“We understand that the Park Service is reacting to increased visitation combined with lower budgets,” Liss said, “so we are proposing public/private partnerships … in the tradition of the creation of the original national parks.”
Shenton said that gaining access to the site might be more complicated. Not all 80 acres have been fully remediated, he said.
“Bottom line is, whether it has been remediated or not is a moot point,” Shenton said. “No portion of that federal site can be developed until the remediation is complete … the only exception to that was two years ago when Arches was considering using a portion of the site as a parking lot for a shuttle service … The Department of Energy would have given Department of the Interior the opportunity to use a portion of the site that was remediated … It’s conceivable that the current administration could waive their policy or change rules to allow a use of the site before it’s remediated but basically that’s what it would take … doesn’t mean it couldn’t happen but the timing of it is in my opinion unlikely.”
Fiat Chrysler, meanwhile, has announced an electric Jeep coming out in 2020. Liss has been in contact with the company, he said, which has expressed interest in collaborating.
“It’s totally doable to have this fleet of electric Jeeps going into the park from a visitor center and transportation hub at the UMTRA site in 2020,” Liss said.
Liss said that the next step for the group is to keep track of the Park Service process as they review comments on the reservation system that were submitted during the public comment period.
“The next step would be to work with the Park Service and stay involved in every step of the process. [The Park Service’s] next step is to review all the comments and from reviewing the comments, they’ll determine what their next step is and we’ll be keeping track of their process,” Liss said.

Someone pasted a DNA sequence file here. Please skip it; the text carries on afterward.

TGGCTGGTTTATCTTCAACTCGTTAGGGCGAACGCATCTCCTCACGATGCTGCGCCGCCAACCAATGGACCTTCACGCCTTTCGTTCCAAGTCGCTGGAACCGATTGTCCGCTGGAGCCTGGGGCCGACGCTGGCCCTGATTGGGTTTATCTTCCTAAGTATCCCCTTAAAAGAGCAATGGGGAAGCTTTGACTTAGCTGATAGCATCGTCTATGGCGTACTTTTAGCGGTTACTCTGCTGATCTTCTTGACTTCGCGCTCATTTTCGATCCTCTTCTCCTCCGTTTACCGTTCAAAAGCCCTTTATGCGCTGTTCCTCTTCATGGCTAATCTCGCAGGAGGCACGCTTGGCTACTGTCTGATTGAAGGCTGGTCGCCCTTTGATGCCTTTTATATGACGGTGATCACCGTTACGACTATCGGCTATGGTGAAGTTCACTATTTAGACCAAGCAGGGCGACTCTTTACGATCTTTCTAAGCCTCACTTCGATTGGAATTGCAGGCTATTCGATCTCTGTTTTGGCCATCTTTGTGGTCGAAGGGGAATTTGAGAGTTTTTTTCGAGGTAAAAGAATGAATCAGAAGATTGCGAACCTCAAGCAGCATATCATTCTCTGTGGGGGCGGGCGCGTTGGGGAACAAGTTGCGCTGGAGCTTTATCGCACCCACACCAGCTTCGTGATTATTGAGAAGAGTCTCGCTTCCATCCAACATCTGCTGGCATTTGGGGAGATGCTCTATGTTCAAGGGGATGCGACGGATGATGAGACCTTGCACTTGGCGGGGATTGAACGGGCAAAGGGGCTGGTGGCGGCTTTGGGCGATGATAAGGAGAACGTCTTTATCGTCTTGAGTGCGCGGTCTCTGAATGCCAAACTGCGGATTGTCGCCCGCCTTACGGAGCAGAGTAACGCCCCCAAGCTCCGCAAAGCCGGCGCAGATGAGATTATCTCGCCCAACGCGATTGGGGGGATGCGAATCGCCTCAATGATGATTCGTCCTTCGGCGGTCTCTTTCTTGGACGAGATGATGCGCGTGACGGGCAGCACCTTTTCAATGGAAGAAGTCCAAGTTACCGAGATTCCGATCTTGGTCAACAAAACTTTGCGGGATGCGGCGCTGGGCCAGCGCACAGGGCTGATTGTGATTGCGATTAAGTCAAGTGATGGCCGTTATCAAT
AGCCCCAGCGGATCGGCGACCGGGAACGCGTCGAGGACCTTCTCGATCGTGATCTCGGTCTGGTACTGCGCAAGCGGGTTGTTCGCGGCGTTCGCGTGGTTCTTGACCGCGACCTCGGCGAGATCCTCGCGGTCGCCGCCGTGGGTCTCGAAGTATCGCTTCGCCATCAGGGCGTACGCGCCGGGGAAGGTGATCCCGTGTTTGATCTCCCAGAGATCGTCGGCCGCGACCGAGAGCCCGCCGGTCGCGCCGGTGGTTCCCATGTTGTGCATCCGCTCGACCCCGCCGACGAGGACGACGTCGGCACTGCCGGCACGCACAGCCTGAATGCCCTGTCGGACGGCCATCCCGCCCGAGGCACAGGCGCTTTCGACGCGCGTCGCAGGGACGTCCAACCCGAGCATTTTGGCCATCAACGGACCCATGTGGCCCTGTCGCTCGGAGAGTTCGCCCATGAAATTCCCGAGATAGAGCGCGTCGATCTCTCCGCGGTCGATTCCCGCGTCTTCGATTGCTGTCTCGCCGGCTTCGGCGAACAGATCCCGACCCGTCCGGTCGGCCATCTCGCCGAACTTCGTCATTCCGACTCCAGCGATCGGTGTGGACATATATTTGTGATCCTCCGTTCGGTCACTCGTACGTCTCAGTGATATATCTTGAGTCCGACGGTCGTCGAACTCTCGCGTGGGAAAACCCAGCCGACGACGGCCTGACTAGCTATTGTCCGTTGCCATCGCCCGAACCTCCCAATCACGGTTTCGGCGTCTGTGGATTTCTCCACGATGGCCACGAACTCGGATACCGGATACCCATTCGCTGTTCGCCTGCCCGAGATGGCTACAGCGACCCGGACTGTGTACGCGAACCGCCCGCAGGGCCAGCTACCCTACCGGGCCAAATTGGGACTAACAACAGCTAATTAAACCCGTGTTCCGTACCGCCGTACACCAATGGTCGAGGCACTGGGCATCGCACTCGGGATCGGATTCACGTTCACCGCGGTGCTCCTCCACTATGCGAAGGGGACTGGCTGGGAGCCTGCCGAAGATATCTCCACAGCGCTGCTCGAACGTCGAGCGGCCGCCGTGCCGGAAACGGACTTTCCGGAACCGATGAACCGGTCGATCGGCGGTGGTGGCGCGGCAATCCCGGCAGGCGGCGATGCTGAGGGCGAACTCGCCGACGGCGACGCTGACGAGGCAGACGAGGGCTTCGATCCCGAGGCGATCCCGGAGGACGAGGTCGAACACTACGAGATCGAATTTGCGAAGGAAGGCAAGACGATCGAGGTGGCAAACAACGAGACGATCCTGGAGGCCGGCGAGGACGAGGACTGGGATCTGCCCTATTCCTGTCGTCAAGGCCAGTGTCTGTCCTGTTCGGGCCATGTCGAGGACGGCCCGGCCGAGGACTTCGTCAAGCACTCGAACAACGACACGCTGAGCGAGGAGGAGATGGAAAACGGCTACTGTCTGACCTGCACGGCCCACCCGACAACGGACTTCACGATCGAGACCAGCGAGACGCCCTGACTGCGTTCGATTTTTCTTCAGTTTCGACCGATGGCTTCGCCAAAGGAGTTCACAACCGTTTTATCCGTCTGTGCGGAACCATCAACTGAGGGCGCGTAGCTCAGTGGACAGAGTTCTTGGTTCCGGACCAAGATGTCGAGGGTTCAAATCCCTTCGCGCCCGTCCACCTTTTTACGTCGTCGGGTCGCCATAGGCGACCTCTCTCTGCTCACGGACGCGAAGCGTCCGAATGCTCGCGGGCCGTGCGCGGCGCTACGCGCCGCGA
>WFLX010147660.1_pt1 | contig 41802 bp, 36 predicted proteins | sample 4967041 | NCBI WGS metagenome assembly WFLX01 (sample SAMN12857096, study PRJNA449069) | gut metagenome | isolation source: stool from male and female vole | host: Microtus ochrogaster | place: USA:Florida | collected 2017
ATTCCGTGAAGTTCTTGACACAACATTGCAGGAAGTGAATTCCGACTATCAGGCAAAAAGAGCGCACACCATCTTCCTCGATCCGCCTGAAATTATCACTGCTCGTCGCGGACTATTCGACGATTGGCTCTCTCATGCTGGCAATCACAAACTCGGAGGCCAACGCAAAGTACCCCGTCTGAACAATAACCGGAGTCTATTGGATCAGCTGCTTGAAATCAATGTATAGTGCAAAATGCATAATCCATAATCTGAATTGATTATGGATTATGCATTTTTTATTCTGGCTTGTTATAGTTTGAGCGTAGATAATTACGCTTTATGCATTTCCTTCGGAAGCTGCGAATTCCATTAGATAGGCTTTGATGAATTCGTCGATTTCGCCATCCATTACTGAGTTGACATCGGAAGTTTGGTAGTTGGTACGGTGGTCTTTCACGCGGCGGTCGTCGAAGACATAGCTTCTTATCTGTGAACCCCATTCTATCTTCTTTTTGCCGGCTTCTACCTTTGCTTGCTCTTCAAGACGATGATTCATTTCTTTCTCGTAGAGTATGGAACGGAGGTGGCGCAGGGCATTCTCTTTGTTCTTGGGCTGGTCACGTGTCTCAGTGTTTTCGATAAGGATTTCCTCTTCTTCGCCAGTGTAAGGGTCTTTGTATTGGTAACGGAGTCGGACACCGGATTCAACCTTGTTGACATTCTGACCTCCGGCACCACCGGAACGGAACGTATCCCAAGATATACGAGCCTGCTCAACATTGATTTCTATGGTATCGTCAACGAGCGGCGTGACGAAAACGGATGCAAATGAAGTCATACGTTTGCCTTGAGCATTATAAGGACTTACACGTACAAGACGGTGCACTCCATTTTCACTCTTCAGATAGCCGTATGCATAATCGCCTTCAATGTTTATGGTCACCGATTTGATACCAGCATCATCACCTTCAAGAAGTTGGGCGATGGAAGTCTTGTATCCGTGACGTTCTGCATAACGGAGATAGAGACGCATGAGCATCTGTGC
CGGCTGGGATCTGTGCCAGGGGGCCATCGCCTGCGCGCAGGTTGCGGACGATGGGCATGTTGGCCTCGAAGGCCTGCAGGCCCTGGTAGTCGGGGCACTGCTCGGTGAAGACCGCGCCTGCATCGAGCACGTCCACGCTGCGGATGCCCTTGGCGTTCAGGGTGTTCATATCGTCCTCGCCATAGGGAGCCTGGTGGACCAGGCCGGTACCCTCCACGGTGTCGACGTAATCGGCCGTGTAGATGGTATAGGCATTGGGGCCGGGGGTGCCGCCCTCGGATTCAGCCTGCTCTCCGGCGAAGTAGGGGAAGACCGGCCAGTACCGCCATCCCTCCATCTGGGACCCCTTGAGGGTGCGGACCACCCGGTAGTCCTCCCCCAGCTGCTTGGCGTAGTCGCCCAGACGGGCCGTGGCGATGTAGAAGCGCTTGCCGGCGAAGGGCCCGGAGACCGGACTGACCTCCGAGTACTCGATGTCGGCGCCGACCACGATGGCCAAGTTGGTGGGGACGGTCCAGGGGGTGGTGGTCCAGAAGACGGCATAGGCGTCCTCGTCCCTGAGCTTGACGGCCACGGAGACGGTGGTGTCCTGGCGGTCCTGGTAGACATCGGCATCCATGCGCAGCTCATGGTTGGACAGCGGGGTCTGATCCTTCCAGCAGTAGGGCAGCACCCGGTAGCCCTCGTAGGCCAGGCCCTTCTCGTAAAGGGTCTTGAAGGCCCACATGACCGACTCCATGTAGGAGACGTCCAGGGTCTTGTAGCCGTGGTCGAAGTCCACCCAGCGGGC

The Utah Governor’s office also wrote a letter to Interior Secretary Ryan Zinke opposing the fee increases proposed by the national level of the Park Service.
“We agree with you and your staff regarding the need to address the $11.3 billion in deferred maintenance at National Park Service units across the country and the desire to alleviate overcrowding at national parks during the busiest summer periods,” the letter states. “The Utah Board of Tourism Development has carefully reviewed the proposal and concluded that it does not meaningfully address the backlog in deferred maintenance, nor does it create a structure to successfully move visitors from the busy summer season to the shoulder season.”
Key objections include that the proposed fee increases do not, “seriously address the backlog in deferred maintenance,” “will create disparities in park revenue generation and may decrease visitation,” and “could devastate small private businesses in rural areas.”
Instead, it suggests “innovative fee strategies, public-private partnerships and adjustments to funding for other public lands programs” to address the infrastructure backlog.
“We strongly encourage deep engagement with the private sector early in the planning process to protect economic interests in the rural areas surrounding national parks,” the letter concludes.